How would you hire if you could never fire?

February 18, 2016

In my last posts I introduced you to the company Next Jump, who promises to never fire anyone. Meaning if they invite you onboard, you are promised lifelong employment. Whereas Next Jump is unique in their commitment to not firing, I find that all conscious companies share the approach to recruitment that they hire for life.

This mind-set is very much reflected in their way of recruiting.  I find that they distinguish themselves from traditional companies in particularly 3 ways:

  • They focus primarily on cultural fits, using their interviews to uncover values and personal development rather than technical skills and practical experience
  • They look for a family member – not a resource – and need someone they can help grow and who wants to contribute to the purpose of the organization
  • They have their recruitment process in order, because they cannot afford making educated guesses.

This is far from the reality of most hiring situations. A friend recently reminded me of how bad recruiting is in many companies. She is going for job interviews these days, and shared her recent horror stories, which are all too common but still makes my toes curl in horror. Just ‘little things’ like being told to prep for one thing before the interview, and then asked for something completely different in the interview; three people showing up to interview, but clearly not collectively prepared about the shared objectives and questions to ask; an interviewer who was clearly not present, but banging his pen to the table every second, not being able to hold eye contact; suddenly changing the profile of the candidate after a string of interviews, due to internal disagreements, and deciding to re-start the process. The list goes on.

My friend fortunately has neither rush nor desire to join a dysfunctional ‘family’. But one wonders about the success of recruiting with the frivolous approach many companies display when inviting new people into their organization.

Protecting culture
One of the reasons that conscious companies are different is that they cannot afford to treat recruiting like this. They have something very precious and important at stake when they hire new people. They have a culture – and a family – to protect.

The culture is the bedrock of the company’s success. Conscious companies are known for value driven cultures, and treating employees incredibly well. Getting a person onboard, who is not a cultural fit, can do irreparable damage to the organization. Prior to implementing their no-fire policy Next Jump learned this the hard way:

People over skills

Conscious companies screen for cultural fit to ensure continuous success of the company, and focus closely on values rather than prior technical or practical experience. Companies with a more traditional management culture focus mostly on education and experience. But the thing is if people are motivated enough, they can pretty much learn anything. And conscious companies know this, and already expect to invest in their employees. What matters to these companies is finding good human beings, and how they apply themselves and their values to their work.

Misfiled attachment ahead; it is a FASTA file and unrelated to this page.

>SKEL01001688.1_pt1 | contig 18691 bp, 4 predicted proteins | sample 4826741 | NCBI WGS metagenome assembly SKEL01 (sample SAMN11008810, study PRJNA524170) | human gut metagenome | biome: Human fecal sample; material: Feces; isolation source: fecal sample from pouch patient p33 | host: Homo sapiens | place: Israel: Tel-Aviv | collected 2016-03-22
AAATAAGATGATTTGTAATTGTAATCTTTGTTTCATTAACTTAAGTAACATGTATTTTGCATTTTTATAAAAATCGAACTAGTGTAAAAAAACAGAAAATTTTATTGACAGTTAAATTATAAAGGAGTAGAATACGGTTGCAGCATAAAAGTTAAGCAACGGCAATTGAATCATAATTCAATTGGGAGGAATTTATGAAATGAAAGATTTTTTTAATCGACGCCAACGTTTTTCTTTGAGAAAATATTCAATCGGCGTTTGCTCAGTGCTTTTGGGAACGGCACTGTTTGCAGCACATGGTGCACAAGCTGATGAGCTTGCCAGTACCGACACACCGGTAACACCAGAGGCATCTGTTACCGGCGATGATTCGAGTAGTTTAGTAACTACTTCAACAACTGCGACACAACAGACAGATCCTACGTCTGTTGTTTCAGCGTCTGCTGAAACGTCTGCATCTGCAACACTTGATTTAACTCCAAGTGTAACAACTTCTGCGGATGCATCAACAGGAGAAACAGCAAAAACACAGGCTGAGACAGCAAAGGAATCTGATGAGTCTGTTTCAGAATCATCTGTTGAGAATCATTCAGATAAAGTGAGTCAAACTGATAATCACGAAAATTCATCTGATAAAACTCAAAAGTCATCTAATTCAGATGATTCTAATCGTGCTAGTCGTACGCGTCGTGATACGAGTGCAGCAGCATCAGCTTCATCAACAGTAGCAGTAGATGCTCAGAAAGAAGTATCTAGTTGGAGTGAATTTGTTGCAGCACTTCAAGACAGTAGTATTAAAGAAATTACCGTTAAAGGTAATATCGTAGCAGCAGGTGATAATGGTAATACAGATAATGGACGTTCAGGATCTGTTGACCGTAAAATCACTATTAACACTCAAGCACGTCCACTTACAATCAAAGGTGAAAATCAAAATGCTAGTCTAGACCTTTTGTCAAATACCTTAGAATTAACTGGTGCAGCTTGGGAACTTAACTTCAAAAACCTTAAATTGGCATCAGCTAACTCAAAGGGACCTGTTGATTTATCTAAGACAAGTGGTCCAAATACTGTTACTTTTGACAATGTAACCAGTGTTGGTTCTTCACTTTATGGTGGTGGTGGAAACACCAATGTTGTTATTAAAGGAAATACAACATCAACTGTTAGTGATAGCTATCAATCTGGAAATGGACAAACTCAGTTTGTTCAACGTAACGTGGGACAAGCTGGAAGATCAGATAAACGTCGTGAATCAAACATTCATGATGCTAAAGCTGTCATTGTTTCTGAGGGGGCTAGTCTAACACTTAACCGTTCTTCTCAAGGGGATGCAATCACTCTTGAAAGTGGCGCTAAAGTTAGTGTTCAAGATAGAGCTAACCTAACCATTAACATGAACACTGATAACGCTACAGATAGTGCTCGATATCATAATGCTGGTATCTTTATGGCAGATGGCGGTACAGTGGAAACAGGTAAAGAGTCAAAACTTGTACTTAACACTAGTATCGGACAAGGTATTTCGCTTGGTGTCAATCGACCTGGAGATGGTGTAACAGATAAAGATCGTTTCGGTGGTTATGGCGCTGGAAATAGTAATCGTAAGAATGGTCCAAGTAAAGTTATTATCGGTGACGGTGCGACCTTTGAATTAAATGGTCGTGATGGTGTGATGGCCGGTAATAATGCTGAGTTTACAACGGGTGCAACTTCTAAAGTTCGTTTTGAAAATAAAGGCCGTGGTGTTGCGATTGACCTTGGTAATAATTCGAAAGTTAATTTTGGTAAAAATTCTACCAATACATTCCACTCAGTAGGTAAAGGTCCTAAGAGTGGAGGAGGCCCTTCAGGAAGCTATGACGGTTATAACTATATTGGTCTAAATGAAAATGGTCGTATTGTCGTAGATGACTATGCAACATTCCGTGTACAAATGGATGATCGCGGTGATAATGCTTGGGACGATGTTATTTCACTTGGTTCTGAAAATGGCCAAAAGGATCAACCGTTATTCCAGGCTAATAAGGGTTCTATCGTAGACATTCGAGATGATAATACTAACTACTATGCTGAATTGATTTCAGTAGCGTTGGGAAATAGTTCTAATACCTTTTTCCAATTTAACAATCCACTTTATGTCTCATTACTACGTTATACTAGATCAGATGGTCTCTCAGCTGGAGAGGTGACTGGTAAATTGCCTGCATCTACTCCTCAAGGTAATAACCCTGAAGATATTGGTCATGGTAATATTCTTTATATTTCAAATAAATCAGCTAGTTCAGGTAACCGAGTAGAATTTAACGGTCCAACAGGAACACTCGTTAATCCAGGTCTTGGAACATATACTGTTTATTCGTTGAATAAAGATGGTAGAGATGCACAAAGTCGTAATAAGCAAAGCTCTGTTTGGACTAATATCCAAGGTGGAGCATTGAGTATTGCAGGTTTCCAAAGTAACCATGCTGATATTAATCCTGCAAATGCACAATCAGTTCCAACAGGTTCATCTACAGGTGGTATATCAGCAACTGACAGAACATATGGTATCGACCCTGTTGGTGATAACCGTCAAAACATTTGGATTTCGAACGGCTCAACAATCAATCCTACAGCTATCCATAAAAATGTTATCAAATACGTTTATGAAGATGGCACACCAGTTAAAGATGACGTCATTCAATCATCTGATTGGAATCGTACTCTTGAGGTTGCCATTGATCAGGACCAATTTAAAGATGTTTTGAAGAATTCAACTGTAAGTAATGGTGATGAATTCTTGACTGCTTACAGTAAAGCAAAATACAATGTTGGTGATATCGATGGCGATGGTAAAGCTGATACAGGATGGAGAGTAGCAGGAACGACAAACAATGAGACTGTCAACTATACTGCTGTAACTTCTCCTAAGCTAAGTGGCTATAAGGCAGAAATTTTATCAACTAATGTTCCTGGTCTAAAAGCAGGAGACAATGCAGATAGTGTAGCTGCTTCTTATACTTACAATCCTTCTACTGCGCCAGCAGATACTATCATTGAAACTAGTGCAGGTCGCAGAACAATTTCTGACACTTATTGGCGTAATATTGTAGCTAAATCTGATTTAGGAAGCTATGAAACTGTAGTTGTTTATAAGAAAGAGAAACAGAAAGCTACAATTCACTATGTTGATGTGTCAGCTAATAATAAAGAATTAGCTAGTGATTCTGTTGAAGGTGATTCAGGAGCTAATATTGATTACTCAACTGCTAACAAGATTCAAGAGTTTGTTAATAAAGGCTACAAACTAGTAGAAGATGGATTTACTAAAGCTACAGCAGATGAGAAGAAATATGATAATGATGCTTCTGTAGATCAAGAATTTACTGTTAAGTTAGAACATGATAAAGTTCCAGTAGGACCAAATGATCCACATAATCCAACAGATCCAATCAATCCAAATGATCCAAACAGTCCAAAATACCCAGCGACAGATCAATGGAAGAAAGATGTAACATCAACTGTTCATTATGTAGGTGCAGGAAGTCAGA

Different values same mind-set
What values the companies look for differ. For instance, Daniel Lubetzky, CEO for the fast growing snack company Kind, which for the past 5 years have grown 111% annually, among others look for commitment and introspection in a person; the ability to analyze oneself and to be self-critical as well as comfortable receiving feedback. At Next Jump they among others look for humility, drive and the ability to give back to others. And at FirstUnited Bank in the US, they among others look for integrity.

Practical skills and experience are quite easy to test for, assess and recognize but identity and personal values is a different story. This requires a well-thought out interview processes, which really allows you to get to know the candidate. At FirstUnited, a purpose driven bank in the US, they have done what many conscious companies do, develop their own culture fit tools to use for recruiting – also keeping in mind that the candidate might not want to work fo an organization, which is so focused on and driven by values:

Personal stories matter most
At Next Jump, they have a similar approach. People will among others go through 3 interviews that focus solely on the cultural fit in terms of the personal traits and values, and which each have their unique value focus. And according to Kevin McCoy it all comes down to personal stories and the ability to read through these personal stories, getting to know the good things that come out of them, and what the red flags are – and dig into these red flags. You cannot show up unprepared and completely non-present for an interview like that. Or you have just caused yourself a lot of trouble.

Over time Next Jump has developed a series of questions resembling more a coaching session than your average, traditional job-interview. And particularly graduates go through an entire day of recruiting with other candidates, which lasts 10 hours. They go through interviews, learn about the company, go through tests. And at the end of the day, there is a group challenge where they get to work in groups with competing candidates on a presentation. They will be thrown some curveballs to test how well they work with others, and as Kevin McCoy says “It is really interesting that someone who have been getting all great mars at the beginning of the day at the end of the day will be beginning to deteriorate towards the end and vice versa.” The point is that you get a much more complete impression of the person and how they interact with other people in situations that resemblance a work-situation, which you would never get in a job-interview.

 

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